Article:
Windows Server 2012-based Domain Controllers
Dynamic Access Control requires at least one Windows Server 2012-based Domain Controller. File Servers, where you want to use claims-based access control, also need to be running Windows Server 2012.
Certain Storage Area Network (SAN) manufacturers are working closely with Microsoft to enable their equipment for claims-based access control and Dynamic Access Control.
Make sure sufficient Windows Server 2012-based Domain Controllers are present to process client requests.
When Compound ID is used, Windows 8-based clients will only communicate with Windows Server 2012-based Domain Controllers. Compound ID is only available in Windows 8, not in previous versions of Windows.
Forest Functional Level
The Forest Functional Level needs to be Windows Server 2003.
Windows Server 2012-based File Servers
File Servers, where you want to use claims-based access control, also need to be running Windows Server 2012. On these servers the File Server Resource Manager Server Role needs to be installed. The following PowerShell one-liner can be used for this purpose:
Since Dynamic Access Control uses Group Policies to manage File Servers it’s a good idea to create a separate Organization Unit (OU) for File Servers as part of your Windows Server 2012 Active Directory design.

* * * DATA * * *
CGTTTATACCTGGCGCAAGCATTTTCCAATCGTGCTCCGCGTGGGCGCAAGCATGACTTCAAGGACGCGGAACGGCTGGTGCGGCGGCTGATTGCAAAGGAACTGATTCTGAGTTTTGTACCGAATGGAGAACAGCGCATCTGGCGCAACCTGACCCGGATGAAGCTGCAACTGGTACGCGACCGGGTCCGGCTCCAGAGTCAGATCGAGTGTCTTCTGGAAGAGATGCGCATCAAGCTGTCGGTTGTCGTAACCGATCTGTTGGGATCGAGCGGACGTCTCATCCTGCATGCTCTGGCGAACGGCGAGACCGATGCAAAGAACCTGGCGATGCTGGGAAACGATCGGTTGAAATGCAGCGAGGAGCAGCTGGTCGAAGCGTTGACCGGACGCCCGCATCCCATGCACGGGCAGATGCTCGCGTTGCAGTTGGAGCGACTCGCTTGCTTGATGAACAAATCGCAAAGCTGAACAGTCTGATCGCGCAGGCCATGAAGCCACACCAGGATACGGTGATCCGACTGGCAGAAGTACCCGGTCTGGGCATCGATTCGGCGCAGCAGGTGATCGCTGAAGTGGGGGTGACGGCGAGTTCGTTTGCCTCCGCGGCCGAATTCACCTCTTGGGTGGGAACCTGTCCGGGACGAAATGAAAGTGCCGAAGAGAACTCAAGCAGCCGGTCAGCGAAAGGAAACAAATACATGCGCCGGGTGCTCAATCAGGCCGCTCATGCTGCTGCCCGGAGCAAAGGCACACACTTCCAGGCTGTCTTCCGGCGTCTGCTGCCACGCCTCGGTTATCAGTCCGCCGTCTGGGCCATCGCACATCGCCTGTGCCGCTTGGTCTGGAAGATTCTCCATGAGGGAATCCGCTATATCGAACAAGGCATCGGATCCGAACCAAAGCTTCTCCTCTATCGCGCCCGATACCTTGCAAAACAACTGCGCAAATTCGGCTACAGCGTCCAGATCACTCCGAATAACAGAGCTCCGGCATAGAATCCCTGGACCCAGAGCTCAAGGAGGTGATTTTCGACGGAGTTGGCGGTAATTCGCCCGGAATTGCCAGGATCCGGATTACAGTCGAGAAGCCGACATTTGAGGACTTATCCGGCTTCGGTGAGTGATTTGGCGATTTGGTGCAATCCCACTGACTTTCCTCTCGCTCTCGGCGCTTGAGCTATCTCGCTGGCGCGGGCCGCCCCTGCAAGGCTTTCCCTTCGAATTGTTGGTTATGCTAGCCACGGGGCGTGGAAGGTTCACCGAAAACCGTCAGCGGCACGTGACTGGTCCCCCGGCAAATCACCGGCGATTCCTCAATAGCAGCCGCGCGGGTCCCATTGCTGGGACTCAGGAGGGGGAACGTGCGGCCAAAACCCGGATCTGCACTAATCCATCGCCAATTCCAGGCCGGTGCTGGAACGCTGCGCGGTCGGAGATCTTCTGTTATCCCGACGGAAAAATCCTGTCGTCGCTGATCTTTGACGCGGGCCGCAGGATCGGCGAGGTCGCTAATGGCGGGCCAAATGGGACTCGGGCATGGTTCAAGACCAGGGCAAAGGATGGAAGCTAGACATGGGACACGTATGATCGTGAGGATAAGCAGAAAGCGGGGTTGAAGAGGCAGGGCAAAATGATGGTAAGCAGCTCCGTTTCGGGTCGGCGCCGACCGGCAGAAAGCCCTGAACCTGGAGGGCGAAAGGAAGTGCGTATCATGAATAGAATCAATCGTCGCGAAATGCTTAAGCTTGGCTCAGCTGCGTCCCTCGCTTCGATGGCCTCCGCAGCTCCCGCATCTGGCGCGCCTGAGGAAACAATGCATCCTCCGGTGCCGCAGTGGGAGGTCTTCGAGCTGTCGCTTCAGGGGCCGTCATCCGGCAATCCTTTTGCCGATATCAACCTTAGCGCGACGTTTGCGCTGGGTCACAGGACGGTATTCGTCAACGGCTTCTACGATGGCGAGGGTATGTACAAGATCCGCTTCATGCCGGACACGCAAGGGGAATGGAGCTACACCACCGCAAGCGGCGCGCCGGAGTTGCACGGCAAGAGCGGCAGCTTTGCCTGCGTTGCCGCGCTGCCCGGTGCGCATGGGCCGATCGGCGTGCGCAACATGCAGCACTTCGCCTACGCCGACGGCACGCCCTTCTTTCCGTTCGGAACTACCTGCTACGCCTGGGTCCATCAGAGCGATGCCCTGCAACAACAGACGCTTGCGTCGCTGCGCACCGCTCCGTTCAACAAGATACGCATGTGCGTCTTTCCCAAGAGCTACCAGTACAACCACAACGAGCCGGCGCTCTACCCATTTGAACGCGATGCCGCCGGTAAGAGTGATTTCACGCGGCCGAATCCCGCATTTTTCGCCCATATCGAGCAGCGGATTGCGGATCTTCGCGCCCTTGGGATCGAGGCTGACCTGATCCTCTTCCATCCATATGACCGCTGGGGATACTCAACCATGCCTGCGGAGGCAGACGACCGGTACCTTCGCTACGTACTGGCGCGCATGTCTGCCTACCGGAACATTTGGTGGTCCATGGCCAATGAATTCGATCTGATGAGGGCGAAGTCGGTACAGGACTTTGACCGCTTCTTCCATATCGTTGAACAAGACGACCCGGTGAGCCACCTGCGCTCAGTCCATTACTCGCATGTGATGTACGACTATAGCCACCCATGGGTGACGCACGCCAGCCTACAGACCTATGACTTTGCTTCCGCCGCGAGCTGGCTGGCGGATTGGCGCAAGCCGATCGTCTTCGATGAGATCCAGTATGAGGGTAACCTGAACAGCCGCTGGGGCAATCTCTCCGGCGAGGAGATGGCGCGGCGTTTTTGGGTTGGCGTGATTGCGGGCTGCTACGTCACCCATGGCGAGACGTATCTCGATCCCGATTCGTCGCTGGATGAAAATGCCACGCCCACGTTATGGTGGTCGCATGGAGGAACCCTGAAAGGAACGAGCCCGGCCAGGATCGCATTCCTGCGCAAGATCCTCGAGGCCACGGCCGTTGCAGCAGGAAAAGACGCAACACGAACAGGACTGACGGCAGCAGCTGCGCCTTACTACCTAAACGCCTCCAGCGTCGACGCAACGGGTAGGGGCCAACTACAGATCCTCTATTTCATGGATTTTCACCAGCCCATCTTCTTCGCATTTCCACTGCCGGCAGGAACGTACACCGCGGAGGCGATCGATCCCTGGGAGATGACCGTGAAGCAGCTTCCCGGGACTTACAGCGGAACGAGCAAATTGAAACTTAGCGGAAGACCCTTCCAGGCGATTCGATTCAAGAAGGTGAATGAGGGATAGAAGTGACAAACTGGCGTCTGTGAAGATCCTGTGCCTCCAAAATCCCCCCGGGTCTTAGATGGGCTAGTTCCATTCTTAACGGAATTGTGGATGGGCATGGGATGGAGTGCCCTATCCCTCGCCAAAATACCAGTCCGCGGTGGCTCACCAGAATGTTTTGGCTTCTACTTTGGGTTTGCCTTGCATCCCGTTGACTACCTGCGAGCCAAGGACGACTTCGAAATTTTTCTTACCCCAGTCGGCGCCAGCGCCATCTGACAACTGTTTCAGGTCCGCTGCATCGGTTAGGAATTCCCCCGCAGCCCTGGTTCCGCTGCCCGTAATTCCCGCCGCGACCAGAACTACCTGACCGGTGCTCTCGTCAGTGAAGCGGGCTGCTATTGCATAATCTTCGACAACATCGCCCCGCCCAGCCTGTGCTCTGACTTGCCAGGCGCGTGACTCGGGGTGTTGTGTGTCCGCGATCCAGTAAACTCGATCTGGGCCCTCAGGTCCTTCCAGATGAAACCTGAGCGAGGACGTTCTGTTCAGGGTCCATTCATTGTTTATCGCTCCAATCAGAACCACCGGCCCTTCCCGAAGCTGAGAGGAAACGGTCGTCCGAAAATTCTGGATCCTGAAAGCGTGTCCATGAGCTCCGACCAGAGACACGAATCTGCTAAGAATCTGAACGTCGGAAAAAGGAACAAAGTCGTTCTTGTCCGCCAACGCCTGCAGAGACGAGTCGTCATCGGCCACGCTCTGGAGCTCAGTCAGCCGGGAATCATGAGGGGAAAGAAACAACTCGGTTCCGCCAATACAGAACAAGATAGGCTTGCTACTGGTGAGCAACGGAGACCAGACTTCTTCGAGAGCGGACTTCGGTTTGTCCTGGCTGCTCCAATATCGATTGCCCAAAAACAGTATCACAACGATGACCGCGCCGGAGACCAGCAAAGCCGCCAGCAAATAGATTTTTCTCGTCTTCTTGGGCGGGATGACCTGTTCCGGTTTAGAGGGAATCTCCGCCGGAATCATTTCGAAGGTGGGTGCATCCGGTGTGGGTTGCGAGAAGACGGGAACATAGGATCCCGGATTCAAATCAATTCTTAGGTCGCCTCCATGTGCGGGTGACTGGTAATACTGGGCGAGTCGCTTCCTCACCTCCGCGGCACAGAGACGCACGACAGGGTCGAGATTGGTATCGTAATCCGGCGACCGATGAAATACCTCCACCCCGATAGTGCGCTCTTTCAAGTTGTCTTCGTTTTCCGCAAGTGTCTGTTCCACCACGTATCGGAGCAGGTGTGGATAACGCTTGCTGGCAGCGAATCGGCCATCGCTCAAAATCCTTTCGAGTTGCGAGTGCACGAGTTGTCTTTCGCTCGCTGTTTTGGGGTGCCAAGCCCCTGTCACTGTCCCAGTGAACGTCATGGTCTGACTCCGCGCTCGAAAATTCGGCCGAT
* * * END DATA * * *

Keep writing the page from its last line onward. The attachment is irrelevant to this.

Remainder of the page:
Dynamic Access Control works with previous versions of Windows as DAC clients. Windows 7 and Windows Server 2008 R2 have been thoroughly tested.
Dynamic Access Control allows for rich authorization stories, based on not just group membership, but also attributes of the user account and computer account, applied to files and folders, but also applicable through classification. This way, even when a file is copied to an inappropriate location, it will still only be available for the right users within the environment.
With Dynamic Access Control, Active Directory Admins can work together with File Server admins to, finally, make authorization work as part of the business (instead of the other way around).
An Overview of Dynamic Access Control
Dynamic Access Control Deep Dive
Dynamic Access control Best Practices and Microsoft IT Case Studies
Keeping your Data Safe, and Introduction to Information Protection Technology
Using classification for access control and compliance
The Dynamic Access Control Knowledge Base
Introduction to Windows Server 2012 Dynamic Access Control
First Look at Dynamic Access Control in Windows Server 2012
Windows Server 2012 Dynamic Access Control – The power of “And…”
Dynamic Access Control: Scenario Overview
Dynamic Access Control intro on Windows Server blog
New in Windows Server 2012 – Part 3: Security
Dynamic Access Control in Windows Server 2012 demo
Diving deeper into Windows Server 2012 Dynamic Access Control